Among the many mechanisms that the FDA has undertaken towards ensuring this, requirements relating to data integrity rank high. Data integrity is critical to ensure the quality, safety, and efficacy of products in the FDA-regulated industries. These include biologics, pharmaceuticals, life sciences and medical devices, among others.

What happens when there is no data integrity?

Issues relating to data integrity have been high on the list of items that the FDA finds out during its inspections. When companies fail to meet the FDA’s data integrity expectations and requirements; data integrity is compromised. When this happens, many batches of finished goods that do not comply with regulatory authorization terms get manufactured. The FDA prohibits such lots and batches for release for sale.

Lack of data integrity is viewed very seriously by the FDA. It considers this as falsification or breach of data and passes heavy strictures on such companies. It initiates a series of penal actions on such companies after comprehensive investigations show lack of data integrity. These are some of the FDA actions that could accrue from data integrity breach:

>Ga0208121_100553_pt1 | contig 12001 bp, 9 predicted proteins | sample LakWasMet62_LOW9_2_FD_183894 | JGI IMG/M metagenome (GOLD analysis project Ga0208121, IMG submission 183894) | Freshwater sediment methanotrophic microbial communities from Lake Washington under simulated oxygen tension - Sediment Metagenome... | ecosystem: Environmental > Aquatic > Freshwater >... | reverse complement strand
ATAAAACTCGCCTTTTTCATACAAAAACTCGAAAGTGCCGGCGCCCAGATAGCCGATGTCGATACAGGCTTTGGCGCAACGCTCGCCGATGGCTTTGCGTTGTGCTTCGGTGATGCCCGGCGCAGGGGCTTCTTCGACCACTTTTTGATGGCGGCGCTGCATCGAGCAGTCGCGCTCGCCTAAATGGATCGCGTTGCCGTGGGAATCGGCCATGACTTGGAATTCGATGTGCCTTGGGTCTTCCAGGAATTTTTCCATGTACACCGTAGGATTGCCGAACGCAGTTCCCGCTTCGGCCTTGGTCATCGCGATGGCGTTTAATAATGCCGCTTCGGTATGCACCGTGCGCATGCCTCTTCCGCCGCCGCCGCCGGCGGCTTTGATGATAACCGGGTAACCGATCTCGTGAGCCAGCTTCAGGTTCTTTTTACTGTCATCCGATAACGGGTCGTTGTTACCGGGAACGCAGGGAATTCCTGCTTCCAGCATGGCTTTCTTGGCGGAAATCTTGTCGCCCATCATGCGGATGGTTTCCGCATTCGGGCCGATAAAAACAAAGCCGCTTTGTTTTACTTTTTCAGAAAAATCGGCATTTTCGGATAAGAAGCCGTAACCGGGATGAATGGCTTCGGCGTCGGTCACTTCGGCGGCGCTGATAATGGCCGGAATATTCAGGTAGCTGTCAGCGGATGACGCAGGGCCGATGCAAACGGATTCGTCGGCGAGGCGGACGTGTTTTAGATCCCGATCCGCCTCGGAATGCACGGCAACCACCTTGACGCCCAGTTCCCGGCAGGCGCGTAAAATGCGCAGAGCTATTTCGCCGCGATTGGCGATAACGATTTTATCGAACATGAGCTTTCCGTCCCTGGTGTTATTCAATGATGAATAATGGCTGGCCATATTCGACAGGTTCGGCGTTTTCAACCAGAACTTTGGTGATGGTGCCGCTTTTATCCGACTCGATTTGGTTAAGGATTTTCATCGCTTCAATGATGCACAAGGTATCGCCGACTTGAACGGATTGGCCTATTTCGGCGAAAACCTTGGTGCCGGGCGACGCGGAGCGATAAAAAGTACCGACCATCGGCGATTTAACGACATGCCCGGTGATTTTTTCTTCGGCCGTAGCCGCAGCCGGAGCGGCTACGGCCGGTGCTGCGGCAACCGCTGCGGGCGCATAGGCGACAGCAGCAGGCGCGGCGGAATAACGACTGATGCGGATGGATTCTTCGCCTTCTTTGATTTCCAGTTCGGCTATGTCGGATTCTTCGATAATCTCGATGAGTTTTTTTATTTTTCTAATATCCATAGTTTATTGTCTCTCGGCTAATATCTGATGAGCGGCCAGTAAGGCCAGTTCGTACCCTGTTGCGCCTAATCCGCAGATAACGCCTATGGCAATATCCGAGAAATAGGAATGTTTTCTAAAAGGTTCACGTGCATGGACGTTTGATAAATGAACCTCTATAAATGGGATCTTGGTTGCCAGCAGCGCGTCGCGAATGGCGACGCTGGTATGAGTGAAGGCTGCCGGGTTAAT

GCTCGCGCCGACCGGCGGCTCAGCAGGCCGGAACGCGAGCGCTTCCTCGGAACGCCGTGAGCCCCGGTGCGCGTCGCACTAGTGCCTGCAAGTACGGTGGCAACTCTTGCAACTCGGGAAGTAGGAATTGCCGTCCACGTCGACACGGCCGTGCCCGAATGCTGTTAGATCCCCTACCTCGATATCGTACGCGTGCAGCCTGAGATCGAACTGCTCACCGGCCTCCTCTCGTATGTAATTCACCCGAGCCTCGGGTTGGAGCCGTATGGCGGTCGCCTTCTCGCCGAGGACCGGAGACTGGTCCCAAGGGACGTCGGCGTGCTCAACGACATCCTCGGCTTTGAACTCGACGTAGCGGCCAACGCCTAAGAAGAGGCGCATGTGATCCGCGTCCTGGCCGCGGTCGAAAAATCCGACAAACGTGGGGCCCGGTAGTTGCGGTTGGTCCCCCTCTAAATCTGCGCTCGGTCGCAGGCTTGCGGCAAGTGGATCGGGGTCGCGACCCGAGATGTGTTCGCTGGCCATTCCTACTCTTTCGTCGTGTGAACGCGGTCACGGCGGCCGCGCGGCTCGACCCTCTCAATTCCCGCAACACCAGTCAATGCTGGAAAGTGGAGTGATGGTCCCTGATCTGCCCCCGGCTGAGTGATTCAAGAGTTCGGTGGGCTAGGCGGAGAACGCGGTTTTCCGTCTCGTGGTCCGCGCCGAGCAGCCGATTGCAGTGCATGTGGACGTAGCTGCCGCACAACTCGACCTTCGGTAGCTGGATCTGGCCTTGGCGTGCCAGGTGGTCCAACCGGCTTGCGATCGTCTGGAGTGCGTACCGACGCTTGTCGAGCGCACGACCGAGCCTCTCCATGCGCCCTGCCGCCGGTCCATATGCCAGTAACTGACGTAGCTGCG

Another additional enforcement action that could result from this scenario is carrying out a full risk assessment to establish the potential of the data integrity-deficient drug to cause problems for patients who consume their products. And then, the FDA could also suggest management actions that seek to correct the issues arising out of data integrity breach.

Complete understanding of data integrity

A look at the grave consequences arising out of the inability to meet the FDA’s requirements on data integrity points to the absolute need for organizations in any FDA-regulated industry to get a complete grasp of all aspects of data integrity, which will help it to avoid FDA citations. This learning will be imparted at a valuable webinar that Compliance4All, a leading provider of professional trainings for all the areas of regulatory compliance, is organizing.

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Danielle DeLucy, who owns ASA Training and Consulting, LLC which provides Pharmaceutical and Biologics based companies with training and quality systems assistance in order to meet Regulatory compliance, will be the speaker at this webinar. Want to hear from her on how to implement steps for ensuring data integrity? Then, please enroll for this webinar by visiting Management of GMP Data Integrity

Total grasp of cGMP requirements on data integrity

21 CFR Part 11 is only a part of data integrity and security breaches. Data integrity and security breaches can also involve severe cGMP violations. This webinar’s speaker will analyze these and offer information about practices that the participants can review and implement at their own site and identify gaps in their practices. The importance of data integrity in assuring the quality of raw materials, in-process materials and finished goods in the cGMP for FDA-regulated industries will be explained.